Her story of a childhood friendship, recounted in the voice of a girl of 16 or 17, does not demonise adulthood or dismiss maturity as valueless; but neither does it say that growing up is going to help much. These children are not merciless judges of their parents, or vice versa. There is a good deal of sympathetic understanding on both sides. The problem, perhaps, is not so much power misused by adults against the helpless as a general powerlessness ... There is a lot of grief in this novel. I resist novelists who want to take me on a guilt trip and at first I thought that’s what Messud was doing, but I was wrong. Her novel is, rather, a kind of ceremony of mourning ...Painful as it may be, this is a hard book to stop reading. Messud is a story teller: the ability to compel and hold the reader’s interest may not be the crown and summit of the art of novel-writing, but it’s the beginning and the end of it. And despite some rather self-conscious passages and improbabilities of voice, the story rewards the reader right through to the end.
Messud is an absolute master storyteller and bafflingly good writer ... It is that combination of imagination and skill that makes The Burning Girl exceptional, more so than the story itself, which sometimes veers into the ordinary and unexamined ... The Burning Girl is at its best when it amplifies that subtle, piercing shift between Cassie and Julia, made brighter by passages of sheer splendorous prose.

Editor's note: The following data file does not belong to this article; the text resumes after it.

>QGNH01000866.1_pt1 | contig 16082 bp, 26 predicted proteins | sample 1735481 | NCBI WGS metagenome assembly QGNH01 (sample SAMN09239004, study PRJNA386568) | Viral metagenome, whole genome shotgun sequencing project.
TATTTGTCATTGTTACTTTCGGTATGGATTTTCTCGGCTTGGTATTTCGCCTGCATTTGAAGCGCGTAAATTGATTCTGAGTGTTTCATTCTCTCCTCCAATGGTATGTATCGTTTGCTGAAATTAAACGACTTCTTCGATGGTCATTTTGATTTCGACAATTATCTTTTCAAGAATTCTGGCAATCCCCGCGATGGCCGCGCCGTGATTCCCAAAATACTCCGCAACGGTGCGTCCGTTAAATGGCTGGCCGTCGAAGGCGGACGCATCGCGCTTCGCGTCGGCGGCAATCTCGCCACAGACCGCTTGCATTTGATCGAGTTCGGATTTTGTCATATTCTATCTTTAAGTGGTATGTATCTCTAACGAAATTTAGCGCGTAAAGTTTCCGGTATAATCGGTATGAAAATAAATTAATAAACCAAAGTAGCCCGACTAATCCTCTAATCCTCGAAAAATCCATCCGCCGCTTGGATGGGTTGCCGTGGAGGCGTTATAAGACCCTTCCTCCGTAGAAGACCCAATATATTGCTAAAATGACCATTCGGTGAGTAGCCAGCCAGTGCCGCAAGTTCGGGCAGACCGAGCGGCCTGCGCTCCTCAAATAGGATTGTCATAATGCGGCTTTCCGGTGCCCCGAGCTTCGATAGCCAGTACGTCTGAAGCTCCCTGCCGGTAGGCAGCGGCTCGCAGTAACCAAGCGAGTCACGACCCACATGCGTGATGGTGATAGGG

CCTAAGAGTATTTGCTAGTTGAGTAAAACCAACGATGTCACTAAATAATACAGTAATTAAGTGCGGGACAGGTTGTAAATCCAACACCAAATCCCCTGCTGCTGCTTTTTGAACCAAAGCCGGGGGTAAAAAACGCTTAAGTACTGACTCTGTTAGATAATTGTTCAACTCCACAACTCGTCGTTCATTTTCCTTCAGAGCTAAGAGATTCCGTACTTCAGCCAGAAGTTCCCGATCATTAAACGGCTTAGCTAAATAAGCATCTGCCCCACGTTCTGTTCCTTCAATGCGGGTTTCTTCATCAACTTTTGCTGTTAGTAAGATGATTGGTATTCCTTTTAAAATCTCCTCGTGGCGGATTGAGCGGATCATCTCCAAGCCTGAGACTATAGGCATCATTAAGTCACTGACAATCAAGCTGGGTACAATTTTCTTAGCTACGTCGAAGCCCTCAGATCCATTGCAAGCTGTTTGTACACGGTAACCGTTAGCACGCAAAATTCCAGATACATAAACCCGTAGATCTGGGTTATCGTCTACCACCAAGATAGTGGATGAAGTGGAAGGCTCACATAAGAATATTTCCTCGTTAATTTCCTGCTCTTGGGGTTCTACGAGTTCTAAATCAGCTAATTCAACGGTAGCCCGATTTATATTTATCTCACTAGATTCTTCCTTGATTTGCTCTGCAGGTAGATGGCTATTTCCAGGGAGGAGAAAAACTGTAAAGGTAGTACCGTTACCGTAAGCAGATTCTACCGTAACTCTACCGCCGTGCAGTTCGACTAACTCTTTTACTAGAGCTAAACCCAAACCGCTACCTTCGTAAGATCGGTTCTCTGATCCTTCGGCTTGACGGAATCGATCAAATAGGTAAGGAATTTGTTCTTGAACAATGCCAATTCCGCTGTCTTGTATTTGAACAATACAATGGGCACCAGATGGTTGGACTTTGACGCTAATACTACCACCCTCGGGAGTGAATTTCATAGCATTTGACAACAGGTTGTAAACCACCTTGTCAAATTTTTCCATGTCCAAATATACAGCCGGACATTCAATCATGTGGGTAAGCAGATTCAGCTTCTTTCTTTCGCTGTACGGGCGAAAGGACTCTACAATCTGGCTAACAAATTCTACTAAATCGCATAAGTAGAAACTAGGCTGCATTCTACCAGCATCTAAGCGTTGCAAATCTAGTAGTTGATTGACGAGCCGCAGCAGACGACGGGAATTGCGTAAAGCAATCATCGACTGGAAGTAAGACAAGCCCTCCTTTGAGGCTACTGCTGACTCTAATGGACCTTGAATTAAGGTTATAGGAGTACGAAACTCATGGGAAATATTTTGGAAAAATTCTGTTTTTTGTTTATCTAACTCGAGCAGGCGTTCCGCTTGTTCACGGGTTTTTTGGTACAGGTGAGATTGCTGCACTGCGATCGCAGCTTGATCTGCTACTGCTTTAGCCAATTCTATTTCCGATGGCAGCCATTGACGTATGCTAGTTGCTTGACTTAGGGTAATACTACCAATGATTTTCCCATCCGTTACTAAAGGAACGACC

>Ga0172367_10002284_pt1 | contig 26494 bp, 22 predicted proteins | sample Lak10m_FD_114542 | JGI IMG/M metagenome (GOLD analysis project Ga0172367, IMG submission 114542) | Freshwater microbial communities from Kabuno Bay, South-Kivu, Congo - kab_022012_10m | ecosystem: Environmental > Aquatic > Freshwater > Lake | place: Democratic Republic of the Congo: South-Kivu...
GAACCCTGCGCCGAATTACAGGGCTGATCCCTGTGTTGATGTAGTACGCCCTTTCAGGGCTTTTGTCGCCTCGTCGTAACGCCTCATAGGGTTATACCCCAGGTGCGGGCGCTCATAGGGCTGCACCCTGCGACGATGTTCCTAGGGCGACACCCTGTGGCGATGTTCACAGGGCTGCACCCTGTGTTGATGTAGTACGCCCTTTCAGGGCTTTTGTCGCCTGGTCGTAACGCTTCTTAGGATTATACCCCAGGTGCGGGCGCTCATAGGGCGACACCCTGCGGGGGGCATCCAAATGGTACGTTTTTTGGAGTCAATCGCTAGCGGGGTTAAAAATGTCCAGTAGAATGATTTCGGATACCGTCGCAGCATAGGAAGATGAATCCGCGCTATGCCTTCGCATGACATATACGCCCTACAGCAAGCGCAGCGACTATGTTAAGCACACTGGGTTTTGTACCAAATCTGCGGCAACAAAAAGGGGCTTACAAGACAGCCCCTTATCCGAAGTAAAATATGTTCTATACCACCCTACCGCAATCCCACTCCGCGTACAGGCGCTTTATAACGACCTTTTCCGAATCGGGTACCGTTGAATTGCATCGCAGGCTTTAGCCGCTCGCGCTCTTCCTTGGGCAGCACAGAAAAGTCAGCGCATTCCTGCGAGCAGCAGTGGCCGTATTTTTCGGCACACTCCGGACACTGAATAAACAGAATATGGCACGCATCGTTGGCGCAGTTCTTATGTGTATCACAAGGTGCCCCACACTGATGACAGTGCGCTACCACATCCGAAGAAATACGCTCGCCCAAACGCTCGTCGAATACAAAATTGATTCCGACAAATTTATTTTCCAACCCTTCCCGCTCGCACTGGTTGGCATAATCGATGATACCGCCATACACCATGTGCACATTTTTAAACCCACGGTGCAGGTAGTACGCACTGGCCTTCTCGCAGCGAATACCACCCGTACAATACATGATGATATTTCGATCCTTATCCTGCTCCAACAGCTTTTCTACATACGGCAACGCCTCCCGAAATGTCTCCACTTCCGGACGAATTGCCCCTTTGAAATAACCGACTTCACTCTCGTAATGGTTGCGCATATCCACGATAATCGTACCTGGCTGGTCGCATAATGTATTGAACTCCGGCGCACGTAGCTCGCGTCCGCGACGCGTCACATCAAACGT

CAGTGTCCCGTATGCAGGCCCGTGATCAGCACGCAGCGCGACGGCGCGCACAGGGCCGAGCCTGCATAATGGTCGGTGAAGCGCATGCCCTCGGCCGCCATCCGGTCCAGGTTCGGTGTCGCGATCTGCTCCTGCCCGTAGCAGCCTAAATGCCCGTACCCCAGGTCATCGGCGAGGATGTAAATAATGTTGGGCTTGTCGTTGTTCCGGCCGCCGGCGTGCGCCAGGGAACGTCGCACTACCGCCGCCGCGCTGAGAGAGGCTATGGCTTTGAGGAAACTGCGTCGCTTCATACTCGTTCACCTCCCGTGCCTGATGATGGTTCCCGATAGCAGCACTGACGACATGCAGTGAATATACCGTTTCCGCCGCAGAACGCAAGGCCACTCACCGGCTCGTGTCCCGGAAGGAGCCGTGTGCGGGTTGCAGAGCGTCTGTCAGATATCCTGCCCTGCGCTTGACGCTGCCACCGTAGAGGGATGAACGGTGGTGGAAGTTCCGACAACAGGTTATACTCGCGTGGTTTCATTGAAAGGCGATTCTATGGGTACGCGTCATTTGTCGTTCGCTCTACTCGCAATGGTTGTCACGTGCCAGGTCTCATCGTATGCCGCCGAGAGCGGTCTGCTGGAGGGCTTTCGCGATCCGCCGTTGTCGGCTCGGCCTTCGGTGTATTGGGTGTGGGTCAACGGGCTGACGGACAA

The Burning Girl is a story about stories — their power, necessity and inevitable artifice. What does it matter if the tale of how Julia and Cassie met is Julia’s own recollection or her mother’s memory grafted onto hers? Both, Messud suggests, are destined to be equally false ... In a bravura section later in the book, Messud describes a particularly awful rite of passage for teenage girls — accepting a ride from a not-quite-stranger, only to be terrified by what didn’t happen ... Messud, always an interesting novelist, a writer who crafts superb sentences, sometimes has trouble ceding the novel’s voice to Julia. Yes, Julia is a star debater and an 'A' student, but I wasn’t persuaded that she could form and express these ideas so elegantly, even within the stylized artifice of a novel that’s calling out stylized artifice. The Burning Girl is a Lifetime movie of a novel, one that argues that the inchoate pain caused by a friendship’s end is the story. As someone who doesn’t use 'Lifetime movie' as a pejorative term, I consider this high praise. But don’t overlook one salient tendency in this age-old tale: The beautiful girl may get the guy, but the smart girl gets the last word. This may make her the most unreliable narrator of all.